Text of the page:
The non-progress report on the legislature’s special session we issued at mid-week needs a quick update because it appears progress has been made. To hear legislative leaders talk, you’d think two busy days will polish off all problems and lawmakers can go back to their summer pursuits.
So here’s a progress report at the end of the week.
The House and Senate leaders seem to agree the pension bill and the Ford bill can be passed. Roadblocks either have been removed or can be driven around or over. They’ll come back on Tuesday and could be gone on Wednesday afternoon.
Senator Jason Crowell has dropped his demand that the House approve a new investment board to oversee two state government pension plans. He didn’t do that until Governor Nixon decided after two weeks that the special investment board was not really part of his call for the special session. Either he just started saying it or Crowell just got the message. Later interviews will figure that out. Regardless, Crowell has pulled back on his special board idea and that lets the House relax enough to get the pension bill moving.
With indications that the House will move the pension bill, the Senate now can talk to Senator Chuck Purgason and tell him the means to finance the Ford tax incentive bill has been secured and he can retract his threat to kill the Ford bill because it doesn’t give small businesses the same tax incentives it’s giving Ford. Senate Leader Charlie Shields says the pension reforms could save the state $600 million in the next ten years, far more than the amount of income the state will forego in withholding taxes from Ford. He and others will have to address any demands Purgason might make that the $600 million be used for tax incentives for small business.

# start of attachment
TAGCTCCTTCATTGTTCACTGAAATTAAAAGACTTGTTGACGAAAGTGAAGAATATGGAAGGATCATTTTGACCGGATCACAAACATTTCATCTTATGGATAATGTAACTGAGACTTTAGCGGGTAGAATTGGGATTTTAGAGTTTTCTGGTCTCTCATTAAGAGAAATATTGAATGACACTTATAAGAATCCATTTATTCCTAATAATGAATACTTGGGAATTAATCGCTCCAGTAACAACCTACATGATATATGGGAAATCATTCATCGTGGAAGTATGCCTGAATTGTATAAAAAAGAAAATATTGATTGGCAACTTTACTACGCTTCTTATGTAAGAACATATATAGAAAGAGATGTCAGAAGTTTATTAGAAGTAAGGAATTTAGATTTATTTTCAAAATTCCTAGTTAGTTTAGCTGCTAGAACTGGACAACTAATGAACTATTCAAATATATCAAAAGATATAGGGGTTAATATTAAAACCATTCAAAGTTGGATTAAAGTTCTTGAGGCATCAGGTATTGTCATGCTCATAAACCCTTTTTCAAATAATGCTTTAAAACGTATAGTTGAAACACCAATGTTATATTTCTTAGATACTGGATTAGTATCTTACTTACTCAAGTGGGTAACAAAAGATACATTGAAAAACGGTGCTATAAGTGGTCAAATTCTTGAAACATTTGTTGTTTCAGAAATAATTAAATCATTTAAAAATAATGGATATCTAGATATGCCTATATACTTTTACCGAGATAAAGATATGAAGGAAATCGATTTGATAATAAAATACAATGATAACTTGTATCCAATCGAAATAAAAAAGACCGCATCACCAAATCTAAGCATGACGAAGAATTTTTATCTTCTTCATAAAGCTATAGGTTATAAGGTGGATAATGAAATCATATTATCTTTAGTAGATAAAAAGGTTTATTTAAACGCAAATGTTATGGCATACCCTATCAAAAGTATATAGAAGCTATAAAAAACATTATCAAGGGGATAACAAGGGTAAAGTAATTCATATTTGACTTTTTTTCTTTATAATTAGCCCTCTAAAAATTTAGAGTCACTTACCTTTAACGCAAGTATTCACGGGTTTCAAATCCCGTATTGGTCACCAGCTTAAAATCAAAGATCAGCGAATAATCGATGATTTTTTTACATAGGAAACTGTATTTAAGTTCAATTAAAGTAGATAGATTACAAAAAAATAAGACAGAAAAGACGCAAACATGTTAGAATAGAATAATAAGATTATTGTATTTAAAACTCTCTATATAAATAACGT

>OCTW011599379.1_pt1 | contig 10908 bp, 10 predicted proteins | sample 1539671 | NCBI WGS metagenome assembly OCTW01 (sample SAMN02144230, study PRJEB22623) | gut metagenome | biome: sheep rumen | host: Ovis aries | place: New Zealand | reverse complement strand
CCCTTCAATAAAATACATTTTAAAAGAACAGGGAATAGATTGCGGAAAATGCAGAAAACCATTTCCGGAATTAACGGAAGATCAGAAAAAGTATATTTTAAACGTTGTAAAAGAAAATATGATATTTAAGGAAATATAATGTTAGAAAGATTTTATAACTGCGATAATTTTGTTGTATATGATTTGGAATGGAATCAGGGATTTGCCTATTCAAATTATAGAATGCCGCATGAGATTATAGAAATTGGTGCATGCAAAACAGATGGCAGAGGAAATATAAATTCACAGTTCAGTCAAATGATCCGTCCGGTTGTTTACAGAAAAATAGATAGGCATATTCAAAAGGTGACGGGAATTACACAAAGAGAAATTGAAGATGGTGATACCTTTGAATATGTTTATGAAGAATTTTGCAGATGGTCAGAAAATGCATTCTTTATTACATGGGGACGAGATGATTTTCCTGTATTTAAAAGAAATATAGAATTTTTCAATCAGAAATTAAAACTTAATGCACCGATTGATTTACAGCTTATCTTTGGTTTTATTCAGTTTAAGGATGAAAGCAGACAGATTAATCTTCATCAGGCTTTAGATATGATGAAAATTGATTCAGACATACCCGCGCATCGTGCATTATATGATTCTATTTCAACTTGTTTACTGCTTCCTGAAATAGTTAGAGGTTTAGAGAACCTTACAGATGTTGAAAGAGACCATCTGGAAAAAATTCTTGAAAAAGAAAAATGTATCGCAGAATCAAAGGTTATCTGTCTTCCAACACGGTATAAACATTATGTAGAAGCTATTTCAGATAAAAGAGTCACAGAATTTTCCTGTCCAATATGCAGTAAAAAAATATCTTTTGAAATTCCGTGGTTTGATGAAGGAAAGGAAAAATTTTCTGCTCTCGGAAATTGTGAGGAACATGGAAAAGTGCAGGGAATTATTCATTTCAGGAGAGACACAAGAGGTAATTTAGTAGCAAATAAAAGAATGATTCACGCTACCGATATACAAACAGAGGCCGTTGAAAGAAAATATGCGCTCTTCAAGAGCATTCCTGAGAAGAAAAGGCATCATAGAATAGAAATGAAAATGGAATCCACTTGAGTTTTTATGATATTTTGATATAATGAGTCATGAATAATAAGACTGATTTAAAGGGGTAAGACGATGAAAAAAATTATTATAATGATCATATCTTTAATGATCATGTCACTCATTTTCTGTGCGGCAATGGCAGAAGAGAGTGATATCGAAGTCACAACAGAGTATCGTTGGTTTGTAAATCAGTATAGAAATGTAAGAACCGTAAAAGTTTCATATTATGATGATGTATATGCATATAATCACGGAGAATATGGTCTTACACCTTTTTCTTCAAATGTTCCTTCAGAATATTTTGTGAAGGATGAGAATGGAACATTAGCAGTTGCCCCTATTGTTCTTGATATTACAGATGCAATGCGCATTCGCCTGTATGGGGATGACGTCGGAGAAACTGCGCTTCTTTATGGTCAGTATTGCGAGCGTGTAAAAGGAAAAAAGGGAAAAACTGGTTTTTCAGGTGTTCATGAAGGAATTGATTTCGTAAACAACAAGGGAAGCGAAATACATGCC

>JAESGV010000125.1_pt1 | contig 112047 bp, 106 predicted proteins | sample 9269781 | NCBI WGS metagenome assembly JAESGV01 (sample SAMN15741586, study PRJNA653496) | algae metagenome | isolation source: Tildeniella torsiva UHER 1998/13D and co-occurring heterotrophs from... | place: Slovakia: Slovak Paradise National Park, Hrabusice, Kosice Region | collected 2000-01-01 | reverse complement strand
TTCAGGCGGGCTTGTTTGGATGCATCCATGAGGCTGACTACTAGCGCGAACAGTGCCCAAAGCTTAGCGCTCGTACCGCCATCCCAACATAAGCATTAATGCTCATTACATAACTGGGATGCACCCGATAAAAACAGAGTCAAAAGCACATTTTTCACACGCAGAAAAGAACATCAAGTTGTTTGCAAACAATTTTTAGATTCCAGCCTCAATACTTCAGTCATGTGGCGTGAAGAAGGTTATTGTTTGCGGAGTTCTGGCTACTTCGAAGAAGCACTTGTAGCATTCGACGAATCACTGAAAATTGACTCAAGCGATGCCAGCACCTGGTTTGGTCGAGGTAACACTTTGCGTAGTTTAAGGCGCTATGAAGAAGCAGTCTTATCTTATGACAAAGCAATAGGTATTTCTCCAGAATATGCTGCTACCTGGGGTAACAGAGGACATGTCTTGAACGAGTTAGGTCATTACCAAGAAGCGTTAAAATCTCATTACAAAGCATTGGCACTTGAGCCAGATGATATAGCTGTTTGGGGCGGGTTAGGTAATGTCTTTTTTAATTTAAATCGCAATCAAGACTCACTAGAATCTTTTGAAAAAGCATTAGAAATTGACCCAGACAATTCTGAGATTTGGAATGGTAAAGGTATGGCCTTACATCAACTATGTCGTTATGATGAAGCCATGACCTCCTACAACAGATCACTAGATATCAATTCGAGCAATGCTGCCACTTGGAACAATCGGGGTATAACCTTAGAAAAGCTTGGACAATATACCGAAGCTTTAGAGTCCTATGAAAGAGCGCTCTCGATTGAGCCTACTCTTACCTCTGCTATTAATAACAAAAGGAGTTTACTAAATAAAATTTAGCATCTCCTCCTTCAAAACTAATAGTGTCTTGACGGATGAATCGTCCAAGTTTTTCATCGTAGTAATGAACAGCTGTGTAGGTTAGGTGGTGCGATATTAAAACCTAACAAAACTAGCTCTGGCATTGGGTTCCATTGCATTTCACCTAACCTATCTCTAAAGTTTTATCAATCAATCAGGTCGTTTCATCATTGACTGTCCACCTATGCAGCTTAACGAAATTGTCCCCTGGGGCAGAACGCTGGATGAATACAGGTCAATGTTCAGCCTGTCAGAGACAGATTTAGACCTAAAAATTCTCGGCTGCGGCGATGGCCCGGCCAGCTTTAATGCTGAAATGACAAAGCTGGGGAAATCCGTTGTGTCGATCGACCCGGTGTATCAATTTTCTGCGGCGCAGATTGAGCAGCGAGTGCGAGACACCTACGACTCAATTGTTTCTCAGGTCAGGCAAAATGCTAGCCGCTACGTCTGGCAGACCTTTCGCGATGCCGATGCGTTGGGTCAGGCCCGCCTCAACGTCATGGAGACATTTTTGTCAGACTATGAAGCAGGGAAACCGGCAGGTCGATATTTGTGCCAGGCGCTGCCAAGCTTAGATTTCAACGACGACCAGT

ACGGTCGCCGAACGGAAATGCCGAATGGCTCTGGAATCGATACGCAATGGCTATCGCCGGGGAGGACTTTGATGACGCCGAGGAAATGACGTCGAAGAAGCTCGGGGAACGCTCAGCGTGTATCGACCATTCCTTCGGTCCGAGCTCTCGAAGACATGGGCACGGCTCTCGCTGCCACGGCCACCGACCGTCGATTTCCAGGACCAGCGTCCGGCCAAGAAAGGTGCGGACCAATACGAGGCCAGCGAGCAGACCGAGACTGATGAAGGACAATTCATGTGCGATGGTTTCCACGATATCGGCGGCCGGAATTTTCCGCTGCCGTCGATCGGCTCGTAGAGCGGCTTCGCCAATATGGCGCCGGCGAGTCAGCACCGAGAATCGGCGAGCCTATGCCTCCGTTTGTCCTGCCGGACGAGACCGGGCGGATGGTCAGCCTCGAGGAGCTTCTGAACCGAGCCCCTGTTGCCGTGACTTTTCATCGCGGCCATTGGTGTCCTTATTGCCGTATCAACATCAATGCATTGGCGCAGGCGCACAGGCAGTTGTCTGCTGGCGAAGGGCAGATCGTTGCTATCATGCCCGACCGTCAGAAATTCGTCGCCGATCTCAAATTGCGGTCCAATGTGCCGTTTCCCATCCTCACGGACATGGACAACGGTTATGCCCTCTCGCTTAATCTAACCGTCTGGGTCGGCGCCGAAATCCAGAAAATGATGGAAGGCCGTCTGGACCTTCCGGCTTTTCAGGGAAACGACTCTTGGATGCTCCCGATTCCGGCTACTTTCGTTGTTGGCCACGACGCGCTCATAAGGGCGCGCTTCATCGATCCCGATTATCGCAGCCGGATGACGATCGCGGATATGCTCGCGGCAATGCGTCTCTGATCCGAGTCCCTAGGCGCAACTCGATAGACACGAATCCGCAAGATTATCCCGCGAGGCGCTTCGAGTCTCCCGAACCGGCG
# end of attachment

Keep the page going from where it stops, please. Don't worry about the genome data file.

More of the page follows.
Shields and Senate Floor leader Kevin Engler are planning a looooooong night Tuesday night because Purgason isn’t the only Senator who objects to the Ford bill. They and we hope opponents don’t make it an all-nighter. All we ask is that if they do decide to do so they at least be interesting. It’s been a long time since we’ve had an entertaining filibuster—back to the days when Sam Graves talked about his three-legged dog and Danny Staples talked about chicken-eating snakes and hauling Volkswagens to Omaha.
The goal is to get the bills passed by Wednesday afternoon. Governor Nixon told us the other day, “Anything that goes beyond that continues to put at risk, in a far greater way, these jobs.”